|July 21, 1978|
Perhaps the following is a viable defense against the cruise missile, or any missile relying on satellite-generated images of terrain features. The idea can be considered in a large number of variations, of which I will touch on only a few.
Suppose installation "A" is a probable target for cruise missile attack, and suppose that in the weeks or months prior to an attack, "A" is flanked by two (or more) large, radar-reflective balloons. Any updating of the missile's memory during this period, therefore, will incorporate the balloons.
When an attack is actually on its way, even one minute's warning should be enough to release these balloons, or puncture them, and to inflate similar balloons that are displaced a hundred meters (or whatever) to one side
A variation on this defense might be to have no balloons until an attack was on its way, then inflate balloons in the path of the incoming missile which simulated prominant features of the real target area. This alternative is attractive because the size and delicacy of balloons opens them up, when deployed for long periods of time, to vandalism, sabotage, and high winds. To more closely resemble real features, balloons of different shapes might be considered.
A more elaborate variation of this defense would be to have hardened balloon dispensers which could inflate one balloon after another as needed, as at the points marked "X" below. Circled "X"s indicate inflated balloons.
At the signal of a first-wave attack, the pattern of inflated balloons would be shifted to one of the alternative locations, as below.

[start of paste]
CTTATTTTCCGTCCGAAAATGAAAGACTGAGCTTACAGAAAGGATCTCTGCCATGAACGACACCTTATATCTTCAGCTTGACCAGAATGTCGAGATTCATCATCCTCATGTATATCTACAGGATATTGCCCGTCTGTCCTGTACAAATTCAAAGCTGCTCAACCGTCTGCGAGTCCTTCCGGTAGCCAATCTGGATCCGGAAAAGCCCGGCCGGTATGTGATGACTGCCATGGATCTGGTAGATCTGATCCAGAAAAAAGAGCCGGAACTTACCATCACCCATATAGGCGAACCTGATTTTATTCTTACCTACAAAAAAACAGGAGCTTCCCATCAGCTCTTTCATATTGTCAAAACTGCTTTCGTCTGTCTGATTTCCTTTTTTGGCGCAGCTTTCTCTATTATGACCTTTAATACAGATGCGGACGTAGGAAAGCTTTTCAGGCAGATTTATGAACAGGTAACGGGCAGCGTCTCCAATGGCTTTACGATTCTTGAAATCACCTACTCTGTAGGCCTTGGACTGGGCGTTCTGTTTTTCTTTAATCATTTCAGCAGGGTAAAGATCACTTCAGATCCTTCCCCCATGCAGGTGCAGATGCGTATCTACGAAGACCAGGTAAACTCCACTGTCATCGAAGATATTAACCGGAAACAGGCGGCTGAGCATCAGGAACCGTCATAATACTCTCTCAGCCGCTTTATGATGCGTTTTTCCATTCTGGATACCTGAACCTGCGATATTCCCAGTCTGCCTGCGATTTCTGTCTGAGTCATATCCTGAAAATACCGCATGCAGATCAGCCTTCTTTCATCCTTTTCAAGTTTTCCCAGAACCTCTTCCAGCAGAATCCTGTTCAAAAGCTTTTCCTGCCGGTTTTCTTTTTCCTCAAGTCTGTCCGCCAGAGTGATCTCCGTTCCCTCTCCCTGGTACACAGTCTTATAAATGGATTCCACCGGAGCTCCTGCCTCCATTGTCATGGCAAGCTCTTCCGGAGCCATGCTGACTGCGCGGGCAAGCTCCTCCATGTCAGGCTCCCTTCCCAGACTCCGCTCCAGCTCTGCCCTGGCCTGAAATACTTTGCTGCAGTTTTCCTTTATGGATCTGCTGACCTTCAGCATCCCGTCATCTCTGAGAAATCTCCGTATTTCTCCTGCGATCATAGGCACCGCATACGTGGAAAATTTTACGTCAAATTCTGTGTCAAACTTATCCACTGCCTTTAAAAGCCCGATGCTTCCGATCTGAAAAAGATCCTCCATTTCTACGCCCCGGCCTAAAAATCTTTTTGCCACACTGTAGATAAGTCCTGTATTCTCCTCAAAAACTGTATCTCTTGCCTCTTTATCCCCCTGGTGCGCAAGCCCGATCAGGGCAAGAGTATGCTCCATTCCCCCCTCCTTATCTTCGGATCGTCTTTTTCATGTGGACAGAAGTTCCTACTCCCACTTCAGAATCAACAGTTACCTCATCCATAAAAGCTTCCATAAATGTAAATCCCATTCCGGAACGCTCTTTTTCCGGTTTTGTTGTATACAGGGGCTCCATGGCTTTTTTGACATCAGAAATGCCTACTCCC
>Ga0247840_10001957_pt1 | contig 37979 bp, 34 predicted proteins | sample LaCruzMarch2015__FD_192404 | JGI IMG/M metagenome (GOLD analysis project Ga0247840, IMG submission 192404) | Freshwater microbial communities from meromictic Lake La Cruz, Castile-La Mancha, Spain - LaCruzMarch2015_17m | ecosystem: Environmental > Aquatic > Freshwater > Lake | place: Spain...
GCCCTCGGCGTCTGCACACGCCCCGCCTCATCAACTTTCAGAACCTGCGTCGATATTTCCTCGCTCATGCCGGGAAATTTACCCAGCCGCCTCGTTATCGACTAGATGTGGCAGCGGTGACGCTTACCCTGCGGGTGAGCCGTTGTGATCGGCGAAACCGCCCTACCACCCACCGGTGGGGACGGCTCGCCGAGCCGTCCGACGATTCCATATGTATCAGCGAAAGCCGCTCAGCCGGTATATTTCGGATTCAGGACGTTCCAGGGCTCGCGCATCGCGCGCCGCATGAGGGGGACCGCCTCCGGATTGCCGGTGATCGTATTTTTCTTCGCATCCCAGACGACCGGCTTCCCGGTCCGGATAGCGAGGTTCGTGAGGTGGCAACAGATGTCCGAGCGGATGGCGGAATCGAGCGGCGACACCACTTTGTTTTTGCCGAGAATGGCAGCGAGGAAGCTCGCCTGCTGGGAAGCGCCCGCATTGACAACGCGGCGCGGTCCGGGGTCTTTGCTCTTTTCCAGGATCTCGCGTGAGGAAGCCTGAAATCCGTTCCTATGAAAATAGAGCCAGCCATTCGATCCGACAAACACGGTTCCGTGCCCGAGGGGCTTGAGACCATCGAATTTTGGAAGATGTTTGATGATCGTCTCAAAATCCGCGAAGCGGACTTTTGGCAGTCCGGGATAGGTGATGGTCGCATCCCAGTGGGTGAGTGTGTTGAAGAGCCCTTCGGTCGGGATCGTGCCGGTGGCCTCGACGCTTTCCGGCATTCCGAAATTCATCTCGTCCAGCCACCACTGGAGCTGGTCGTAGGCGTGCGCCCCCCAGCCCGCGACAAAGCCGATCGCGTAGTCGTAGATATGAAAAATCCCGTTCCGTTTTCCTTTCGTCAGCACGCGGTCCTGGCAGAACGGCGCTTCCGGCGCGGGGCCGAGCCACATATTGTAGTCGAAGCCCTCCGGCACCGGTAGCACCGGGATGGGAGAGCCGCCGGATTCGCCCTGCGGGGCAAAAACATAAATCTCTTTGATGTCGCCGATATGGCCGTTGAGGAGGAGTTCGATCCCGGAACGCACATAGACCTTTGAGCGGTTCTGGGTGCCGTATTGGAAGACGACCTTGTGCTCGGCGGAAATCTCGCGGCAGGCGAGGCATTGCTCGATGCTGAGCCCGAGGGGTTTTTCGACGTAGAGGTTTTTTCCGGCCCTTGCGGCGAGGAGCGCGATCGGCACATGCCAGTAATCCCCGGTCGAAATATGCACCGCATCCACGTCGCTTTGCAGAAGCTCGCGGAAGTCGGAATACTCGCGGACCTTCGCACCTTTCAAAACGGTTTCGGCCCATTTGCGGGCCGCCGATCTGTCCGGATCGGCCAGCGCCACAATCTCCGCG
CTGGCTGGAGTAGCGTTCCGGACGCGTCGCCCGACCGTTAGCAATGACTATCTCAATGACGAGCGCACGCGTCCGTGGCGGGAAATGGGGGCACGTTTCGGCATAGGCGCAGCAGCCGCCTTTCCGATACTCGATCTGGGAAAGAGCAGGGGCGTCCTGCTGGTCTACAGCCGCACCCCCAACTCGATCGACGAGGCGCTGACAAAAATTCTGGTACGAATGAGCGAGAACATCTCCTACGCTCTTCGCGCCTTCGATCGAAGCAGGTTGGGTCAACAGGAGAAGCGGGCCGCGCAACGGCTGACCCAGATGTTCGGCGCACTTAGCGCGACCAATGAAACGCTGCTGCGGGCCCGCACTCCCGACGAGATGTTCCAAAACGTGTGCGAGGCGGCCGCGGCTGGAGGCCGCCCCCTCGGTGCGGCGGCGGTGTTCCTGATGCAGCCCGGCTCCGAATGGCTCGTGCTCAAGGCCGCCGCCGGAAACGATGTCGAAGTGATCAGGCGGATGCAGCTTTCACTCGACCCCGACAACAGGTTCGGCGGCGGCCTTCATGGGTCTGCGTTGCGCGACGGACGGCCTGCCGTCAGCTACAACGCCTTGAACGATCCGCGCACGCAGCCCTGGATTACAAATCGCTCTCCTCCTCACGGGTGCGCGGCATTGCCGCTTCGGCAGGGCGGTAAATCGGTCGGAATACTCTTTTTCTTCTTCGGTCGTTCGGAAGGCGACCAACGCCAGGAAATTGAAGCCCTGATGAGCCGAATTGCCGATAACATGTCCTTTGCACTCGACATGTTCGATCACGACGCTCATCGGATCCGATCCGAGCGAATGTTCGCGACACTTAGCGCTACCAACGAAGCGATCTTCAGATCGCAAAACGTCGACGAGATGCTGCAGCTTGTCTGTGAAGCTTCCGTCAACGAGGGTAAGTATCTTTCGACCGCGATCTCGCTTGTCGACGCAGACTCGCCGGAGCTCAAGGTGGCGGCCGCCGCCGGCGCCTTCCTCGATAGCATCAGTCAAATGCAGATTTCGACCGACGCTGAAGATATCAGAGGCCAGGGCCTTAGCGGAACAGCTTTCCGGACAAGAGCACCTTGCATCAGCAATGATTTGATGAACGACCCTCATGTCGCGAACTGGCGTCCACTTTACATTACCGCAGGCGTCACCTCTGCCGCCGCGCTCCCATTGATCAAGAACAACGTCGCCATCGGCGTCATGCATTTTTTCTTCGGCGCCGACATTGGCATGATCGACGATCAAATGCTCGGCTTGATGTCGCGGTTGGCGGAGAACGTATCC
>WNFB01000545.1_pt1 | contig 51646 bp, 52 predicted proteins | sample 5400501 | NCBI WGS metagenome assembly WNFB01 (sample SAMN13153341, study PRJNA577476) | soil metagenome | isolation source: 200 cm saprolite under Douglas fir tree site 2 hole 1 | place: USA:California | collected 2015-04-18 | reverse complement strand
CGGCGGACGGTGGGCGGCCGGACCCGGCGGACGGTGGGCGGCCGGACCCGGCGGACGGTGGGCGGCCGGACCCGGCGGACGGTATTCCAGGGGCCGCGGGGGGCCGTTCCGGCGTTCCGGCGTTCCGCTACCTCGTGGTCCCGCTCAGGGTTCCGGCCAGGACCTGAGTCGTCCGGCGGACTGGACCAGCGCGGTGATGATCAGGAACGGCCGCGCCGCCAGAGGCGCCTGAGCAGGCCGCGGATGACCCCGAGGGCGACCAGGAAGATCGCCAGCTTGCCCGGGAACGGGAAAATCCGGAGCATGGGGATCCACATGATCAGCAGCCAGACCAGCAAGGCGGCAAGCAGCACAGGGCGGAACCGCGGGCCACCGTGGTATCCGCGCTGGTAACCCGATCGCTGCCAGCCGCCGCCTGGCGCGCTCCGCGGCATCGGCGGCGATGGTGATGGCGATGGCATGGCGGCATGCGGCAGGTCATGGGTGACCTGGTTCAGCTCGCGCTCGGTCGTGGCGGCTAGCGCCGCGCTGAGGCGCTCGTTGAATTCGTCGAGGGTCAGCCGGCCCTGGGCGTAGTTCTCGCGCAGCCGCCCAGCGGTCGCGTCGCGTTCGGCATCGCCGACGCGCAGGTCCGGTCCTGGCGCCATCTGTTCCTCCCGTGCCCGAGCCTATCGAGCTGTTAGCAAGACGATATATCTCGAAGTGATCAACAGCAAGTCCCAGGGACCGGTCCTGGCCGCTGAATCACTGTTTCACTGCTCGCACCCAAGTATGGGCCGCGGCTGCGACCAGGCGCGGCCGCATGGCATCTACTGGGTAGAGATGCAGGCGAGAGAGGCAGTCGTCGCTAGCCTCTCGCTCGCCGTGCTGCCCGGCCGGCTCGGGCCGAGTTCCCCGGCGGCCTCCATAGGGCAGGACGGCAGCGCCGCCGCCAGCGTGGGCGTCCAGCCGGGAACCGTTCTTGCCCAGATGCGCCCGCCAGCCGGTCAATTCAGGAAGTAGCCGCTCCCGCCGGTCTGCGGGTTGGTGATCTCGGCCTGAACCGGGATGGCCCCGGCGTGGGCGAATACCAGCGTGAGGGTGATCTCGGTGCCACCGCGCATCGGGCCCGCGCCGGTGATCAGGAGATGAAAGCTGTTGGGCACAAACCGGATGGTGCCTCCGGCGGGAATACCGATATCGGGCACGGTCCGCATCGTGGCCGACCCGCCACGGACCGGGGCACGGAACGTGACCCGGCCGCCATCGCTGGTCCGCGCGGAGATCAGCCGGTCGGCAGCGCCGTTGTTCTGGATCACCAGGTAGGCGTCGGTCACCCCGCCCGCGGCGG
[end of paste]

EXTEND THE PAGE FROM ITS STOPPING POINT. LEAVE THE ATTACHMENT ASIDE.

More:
Balloons in the decoy position that were destroyed by the missile could be immediately replaced by the dispensers, and the pattern of deployment could be altered as often as was made necessary by altered instruction to incoming missiles. Optimally, the pattern would shift to the original one
3.surrounding "A" except during actual attack. Also, a balloon simulating "A" itself could appear in the middle of each decoy square.
Of course this defense would be more effective the fewer the geographical features that were too prominent to mask or simulate: a prairie or desert setting would be good; an ocean target, such as an oil-well platform, with balloons stored and released from the ocean floor, but anchored when at the surface, might be considered.
The balloons I have in mind are modelled after rapidly-inflating ones such as the "air bags" used to prevent injury in automobiles which inflate in 1/20 sec, or those tested as decoys against Syrian SAMs by the Israeli air force in April, 1974. The singular advantage of such balloons is that their extremely low cost as compared to either the target saved, the incoming missile wasted, or alternative defenses makes it economical to deploy and expend them in profligate numbers.
Lubomir S. Prytulak, Ph.D.